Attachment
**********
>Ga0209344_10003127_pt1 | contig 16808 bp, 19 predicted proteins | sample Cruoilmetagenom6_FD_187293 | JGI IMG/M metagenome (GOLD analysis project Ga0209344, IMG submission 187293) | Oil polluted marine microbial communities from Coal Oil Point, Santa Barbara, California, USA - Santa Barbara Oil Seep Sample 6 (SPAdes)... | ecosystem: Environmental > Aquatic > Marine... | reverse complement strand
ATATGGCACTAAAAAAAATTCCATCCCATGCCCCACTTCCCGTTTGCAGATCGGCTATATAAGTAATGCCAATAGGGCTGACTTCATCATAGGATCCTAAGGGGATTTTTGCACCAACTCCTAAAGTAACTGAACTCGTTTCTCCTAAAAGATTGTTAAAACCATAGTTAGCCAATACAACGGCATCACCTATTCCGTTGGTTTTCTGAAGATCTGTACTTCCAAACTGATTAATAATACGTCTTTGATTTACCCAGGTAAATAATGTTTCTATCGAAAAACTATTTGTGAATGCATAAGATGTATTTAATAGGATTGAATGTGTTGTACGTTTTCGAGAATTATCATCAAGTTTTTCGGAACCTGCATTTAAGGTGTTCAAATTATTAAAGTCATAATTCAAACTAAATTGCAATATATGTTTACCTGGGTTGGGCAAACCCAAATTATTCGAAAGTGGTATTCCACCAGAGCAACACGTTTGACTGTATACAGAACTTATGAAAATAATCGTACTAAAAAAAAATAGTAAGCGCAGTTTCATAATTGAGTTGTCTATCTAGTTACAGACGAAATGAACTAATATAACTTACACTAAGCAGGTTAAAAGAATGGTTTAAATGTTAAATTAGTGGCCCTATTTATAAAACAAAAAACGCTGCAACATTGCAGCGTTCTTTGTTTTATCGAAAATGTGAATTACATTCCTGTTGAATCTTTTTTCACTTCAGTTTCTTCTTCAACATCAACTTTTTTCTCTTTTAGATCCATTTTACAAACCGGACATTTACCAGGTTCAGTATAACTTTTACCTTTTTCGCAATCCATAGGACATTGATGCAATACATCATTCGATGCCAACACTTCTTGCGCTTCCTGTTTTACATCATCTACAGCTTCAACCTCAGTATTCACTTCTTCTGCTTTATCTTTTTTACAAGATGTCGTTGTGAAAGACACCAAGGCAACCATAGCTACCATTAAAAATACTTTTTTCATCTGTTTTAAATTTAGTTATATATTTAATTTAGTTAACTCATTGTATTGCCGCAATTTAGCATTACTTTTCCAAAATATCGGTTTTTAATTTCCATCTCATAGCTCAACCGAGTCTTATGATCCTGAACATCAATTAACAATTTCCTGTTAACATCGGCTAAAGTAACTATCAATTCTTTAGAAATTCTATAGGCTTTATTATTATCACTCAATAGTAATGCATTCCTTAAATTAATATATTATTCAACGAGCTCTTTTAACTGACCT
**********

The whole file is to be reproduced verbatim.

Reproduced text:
>Ga0209344_10003127_pt1 | contig 16808 bp, 19 predicted proteins | sample Cruoilmetagenom6_FD_187293 | JGI IMG/M metagenome (GOLD analysis project Ga0209344, IMG submission 187293) | Oil polluted marine microbial communities from Coal Oil Point, Santa Barbara, California, USA - Santa Barbara Oil Seep Sample 6 (SPAdes)... | ecosystem: Environmental > Aquatic > Marine... | reverse complement strand
ATATGGCACTAAAAAAAATTCCATCCCATGCCCCACTTCCCGTTTGCAGATCGGCTATATAAGTAATGCCAATAGGGCTGACTTCATCATAGGATCCTAAGGGGATTTTTGCACCAACTCCTAAAGTAACTGAACTCGTTTCTCCTAAAAGATTGTTAAAACCATAGTTAGCCAATACAACGGCATCACCTATTCCGTTGGTTTTCTGAAGATCTGTACTTCCAAACTGATTAATAATACGTCTTTGATTTACCCAGGTAAATAATGTTTCTATCGAAAAACTATTTGTGAATGCATAAGATGTATTTAATAGGATTGAATGTGTTGTACGTTTTCGAGAATTATCATCAAGTTTTTCGGAACCTGCATTTAAGGTGTTCAAATTATTAAAGTCATAATTCAAACTAAATTGCAATATATGTTTACCTGGGTTGGGCAAACCCAAATTATTCGAAAGTGGTATTCCACCAGAGCAACACGTTTGACTGTATACAGAACTTATGAAAATAATCGTACTAAAAAAAAATAGTAAGCGCAGTTTCATAATTGAGTTGTCTATCTAGTTACAGACGAAATGAACTAATATAACTTACACTAAGCAGGTTAAAAGAATGGTTTAAATGTTAAATTAGTGGCCCTATTTATAAAACAAAAAACGCTGCAACATTGCAGCGTTCTTTGTTTTATCGAAAATGTGAATTACATTCCTGTTGAATCTTTTTTCACTTCAGTTTCTTCTTCAACATCAACTTTTTTCTCTTTTAGATCCATTTTACAAACCGGACATTTACCAGGTTCAGTATAACTTTTACCTTTTTCGCAATCCATAGGACATTGATGCAATACATCATTCGATGCCAACACTTCTTGCGCTTCCTGTTTTACATCATCTACAGCTTCAACCTCAGTATTCACTTCTTCTGCTTTATCTTTTTTACAAGATGTCGTTGTGAAAGACACCAAGGCAACCATAGCTACCATTAAAAATACTTTTTTCATCTGTTTTAAATTTAGTTATATATTTAATTTAGTTAACTCATTGTATTGCCGCAATTTAGCATTACTTTTCCAAAATATCGGTTTTTAATTTCCATCTCATAGCTCAACCGAGTCTTATGATCCTGAACATCAATTAACAATTTCCTGTTAACATCGGCTAAAGTAACTATCAATTCTTTAGAAATTCTATAGGCTTTATTATTATCACTCAATAGTAATGCATTCCTTAAATTAATATATTATTCAACGAGCTCTTTTAACTGACCT